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Fresh Kicks 140: Juba

Fusing the radiant percussion of Afrobeats, kuduro, gqom and amapiano with bass-heavy club sounds and acid, Juba lights up the Fresh Kicks mix series

“Dance is a big part of my expression as a DJ,” says Juba. “I dance behind the decks, and want people to dance very hard when they listen to me play.”

When so much contemporary dance music seems more focussed on big stage productions and light shows than it does on, well, dancing, hearing a DJ like Juba play is joyous. In this time of crisis, when so much of our experience of music is limited to the confines of our homes, listening to something that so confidently awakens a sense of movement is a blessing.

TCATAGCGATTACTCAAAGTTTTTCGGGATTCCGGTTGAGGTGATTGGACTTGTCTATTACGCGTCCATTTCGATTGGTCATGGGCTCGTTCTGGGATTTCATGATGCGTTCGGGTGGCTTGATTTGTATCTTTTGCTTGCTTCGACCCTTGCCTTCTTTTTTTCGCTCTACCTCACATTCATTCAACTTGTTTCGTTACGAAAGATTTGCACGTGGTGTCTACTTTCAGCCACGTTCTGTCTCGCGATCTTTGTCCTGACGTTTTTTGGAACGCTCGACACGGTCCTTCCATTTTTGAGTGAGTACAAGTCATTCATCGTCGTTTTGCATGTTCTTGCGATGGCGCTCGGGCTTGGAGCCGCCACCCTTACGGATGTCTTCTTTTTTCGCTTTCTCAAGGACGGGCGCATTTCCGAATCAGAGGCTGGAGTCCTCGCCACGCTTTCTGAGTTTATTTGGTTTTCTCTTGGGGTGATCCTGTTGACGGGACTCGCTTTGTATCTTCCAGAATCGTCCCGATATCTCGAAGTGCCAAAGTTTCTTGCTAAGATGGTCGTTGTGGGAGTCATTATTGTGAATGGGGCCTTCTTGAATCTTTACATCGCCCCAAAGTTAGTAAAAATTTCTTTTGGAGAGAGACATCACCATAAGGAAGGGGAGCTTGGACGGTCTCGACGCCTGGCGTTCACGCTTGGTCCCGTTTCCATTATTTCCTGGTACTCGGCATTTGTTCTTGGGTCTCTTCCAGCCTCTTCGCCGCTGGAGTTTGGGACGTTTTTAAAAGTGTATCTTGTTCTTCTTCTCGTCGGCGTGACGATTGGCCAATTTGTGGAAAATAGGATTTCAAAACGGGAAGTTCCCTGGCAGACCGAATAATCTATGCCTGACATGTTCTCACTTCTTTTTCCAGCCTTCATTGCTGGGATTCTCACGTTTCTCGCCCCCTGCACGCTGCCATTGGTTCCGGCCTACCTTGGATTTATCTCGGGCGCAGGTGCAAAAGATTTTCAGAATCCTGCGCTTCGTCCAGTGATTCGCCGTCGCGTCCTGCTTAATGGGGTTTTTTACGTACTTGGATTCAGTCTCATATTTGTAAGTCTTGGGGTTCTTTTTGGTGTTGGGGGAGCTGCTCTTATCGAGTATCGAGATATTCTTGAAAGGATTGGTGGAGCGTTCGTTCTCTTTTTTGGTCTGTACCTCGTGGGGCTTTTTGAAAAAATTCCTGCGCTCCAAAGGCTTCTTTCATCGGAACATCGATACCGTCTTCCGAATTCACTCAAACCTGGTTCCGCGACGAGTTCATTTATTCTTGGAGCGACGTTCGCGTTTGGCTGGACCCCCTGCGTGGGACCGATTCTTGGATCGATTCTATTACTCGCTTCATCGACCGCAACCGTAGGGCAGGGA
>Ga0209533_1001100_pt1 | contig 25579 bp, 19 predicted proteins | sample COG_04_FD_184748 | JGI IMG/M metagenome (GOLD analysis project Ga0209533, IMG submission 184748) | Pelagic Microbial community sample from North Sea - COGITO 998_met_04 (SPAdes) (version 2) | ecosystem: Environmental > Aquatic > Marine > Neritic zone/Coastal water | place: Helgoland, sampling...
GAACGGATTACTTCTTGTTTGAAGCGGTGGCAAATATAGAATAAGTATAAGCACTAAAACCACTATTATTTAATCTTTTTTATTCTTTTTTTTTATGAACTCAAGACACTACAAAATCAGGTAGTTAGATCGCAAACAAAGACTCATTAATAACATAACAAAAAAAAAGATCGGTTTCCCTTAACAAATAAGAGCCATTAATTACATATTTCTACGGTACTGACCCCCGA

Luckily for us then, Juba’s Fresh Kicks mix does just that. Over the course of an hour, the British-Nigerian DJ joyfully mixes the radiant and percussive sounds of Afrobeats, kuduro, gqom and amapiano with some of the darker club sounds of the UK and Berlin, where she has lived since 2017.

“I enjoy the light dialogue in my set between the two worlds,” she says. “With South African gqom and Afro remixes often acting as the glue. It was a fun experiment to see how elements of acid, bass and darker electronic tracks blended into the African rhythms and I think the latter brought out a bit of funk in the former.”